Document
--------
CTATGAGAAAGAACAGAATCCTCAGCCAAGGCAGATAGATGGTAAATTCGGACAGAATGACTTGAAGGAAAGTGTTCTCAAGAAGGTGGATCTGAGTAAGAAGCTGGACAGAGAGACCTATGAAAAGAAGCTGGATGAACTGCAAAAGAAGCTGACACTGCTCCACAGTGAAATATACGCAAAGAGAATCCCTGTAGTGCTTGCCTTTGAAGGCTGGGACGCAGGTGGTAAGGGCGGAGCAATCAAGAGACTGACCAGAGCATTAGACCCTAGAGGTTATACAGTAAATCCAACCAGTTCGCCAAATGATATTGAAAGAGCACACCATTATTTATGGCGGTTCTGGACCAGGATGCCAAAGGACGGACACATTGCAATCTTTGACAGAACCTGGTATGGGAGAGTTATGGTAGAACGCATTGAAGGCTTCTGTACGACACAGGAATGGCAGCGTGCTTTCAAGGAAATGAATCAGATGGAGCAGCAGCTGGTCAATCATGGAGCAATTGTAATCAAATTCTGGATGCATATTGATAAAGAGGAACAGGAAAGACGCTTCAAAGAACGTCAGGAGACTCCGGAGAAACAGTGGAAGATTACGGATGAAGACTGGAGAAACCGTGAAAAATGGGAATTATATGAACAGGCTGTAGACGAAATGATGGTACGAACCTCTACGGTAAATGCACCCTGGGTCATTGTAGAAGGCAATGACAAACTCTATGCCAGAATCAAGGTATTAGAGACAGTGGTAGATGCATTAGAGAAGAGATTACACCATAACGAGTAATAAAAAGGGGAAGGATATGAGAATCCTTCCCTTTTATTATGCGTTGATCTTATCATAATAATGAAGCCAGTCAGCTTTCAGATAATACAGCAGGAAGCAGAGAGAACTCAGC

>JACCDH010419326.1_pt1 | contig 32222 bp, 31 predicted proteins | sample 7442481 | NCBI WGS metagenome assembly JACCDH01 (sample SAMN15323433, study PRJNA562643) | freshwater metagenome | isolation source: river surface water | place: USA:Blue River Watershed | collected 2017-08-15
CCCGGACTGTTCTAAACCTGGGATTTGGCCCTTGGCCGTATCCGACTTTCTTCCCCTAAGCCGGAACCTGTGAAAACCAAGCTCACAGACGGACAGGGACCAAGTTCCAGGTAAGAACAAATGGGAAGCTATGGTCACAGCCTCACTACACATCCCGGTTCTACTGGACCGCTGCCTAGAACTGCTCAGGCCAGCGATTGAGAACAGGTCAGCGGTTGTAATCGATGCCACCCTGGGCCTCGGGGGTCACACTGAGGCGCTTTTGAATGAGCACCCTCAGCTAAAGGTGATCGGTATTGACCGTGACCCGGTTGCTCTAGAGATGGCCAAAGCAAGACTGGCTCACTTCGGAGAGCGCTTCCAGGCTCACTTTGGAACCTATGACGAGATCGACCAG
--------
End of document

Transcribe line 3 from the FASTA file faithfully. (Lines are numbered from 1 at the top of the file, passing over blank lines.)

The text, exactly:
CCCGGACTGTTCTAAACCTGGGATTTGGCCCTTGGCCGTATCCGACTTTCTTCCCCTAAGCCGGAACCTGTGAAAACCAAGCTCACAGACGGACAGGGACCAAGTTCCAGGTAAGAACAAATGGGAAGCTATGGTCACAGCCTCACTACACATCCCGGTTCTACTGGACCGCTGCCTAGAACTGCTCAGGCCAGCGATTGAGAACAGGTCAGCGGTTGTAATCGATGCCACCCTGGGCCTCGGGGGTCACACTGAGGCGCTTTTGAATGAGCACCCTCAGCTAAAGGTGATCGGTATTGACCGTGACCCGGTTGCTCTAGAGATGGCCAAAGCAAGACTGGCTCACTTCGGAGAGCGCTTCCAGGCTCACTTTGGAACCTATGACGAGATCGACCAG